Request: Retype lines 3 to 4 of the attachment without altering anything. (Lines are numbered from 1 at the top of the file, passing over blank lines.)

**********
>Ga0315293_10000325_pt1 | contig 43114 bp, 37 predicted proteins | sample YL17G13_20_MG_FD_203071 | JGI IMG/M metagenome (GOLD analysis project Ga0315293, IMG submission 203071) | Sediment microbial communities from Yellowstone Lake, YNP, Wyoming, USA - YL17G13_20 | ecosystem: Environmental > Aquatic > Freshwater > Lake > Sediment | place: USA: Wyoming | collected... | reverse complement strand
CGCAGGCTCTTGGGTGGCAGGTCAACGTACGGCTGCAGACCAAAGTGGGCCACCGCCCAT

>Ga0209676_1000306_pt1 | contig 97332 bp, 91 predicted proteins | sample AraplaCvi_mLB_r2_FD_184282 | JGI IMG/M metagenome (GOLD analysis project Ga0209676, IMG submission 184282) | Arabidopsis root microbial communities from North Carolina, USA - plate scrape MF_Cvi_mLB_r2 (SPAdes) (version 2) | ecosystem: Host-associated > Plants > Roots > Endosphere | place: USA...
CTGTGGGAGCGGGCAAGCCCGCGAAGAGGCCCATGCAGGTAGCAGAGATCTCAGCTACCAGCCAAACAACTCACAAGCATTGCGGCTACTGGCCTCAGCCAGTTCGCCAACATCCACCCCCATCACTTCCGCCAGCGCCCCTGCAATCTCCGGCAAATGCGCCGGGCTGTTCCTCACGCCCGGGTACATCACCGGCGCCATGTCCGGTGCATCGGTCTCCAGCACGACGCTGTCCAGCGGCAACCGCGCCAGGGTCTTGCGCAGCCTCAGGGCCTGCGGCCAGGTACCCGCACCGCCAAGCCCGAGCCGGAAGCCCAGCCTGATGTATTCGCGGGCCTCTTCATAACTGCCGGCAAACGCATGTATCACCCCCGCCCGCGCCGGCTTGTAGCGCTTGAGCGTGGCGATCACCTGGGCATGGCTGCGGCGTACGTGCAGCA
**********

>Ga0209676_1000306_pt1 | contig 97332 bp, 91 predicted proteins | sample AraplaCvi_mLB_r2_FD_184282 | JGI IMG/M metagenome (GOLD analysis project Ga0209676, IMG submission 184282) | Arabidopsis root microbial communities from North Carolina, USA - plate scrape MF_Cvi_mLB_r2 (SPAdes) (version 2) | ecosystem: Host-associated > Plants > Roots > Endosphere | place: USA...
CTGTGGGAGCGGGCAAGCCCGCGAAGAGGCCCATGCAGGTAGCAGAGATCTCAGCTACCAGCCAAACAACTCACAAGCATTGCGGCTACTGGCCTCAGCCAGTTCGCCAACATCCACCCCCATCACTTCCGCCAGCGCCCCTGCAATCTCCGGCAAATGCGCCGGGCTGTTCCTCACGCCCGGGTACATCACCGGCGCCATGTCCGGTGCATCGGTCTCCAGCACGACGCTGTCCAGCGGCAACCGCGCCAGGGTCTTGCGCAGCCTCAGGGCCTGCGGCCAGGTACCCGCACCGCCAAGCCCGAGCCGGAAGCCCAGCCTGATGTATTCGCGGGCCTCTTCATAACTGCCGGCAAACGCATGTATCACCCCCGCCCGCGCCGGCTTGTAGCGCTTGAGCGTGGCGATCACCTGGGCATGGCTGCGGCGTACGTGCAGCA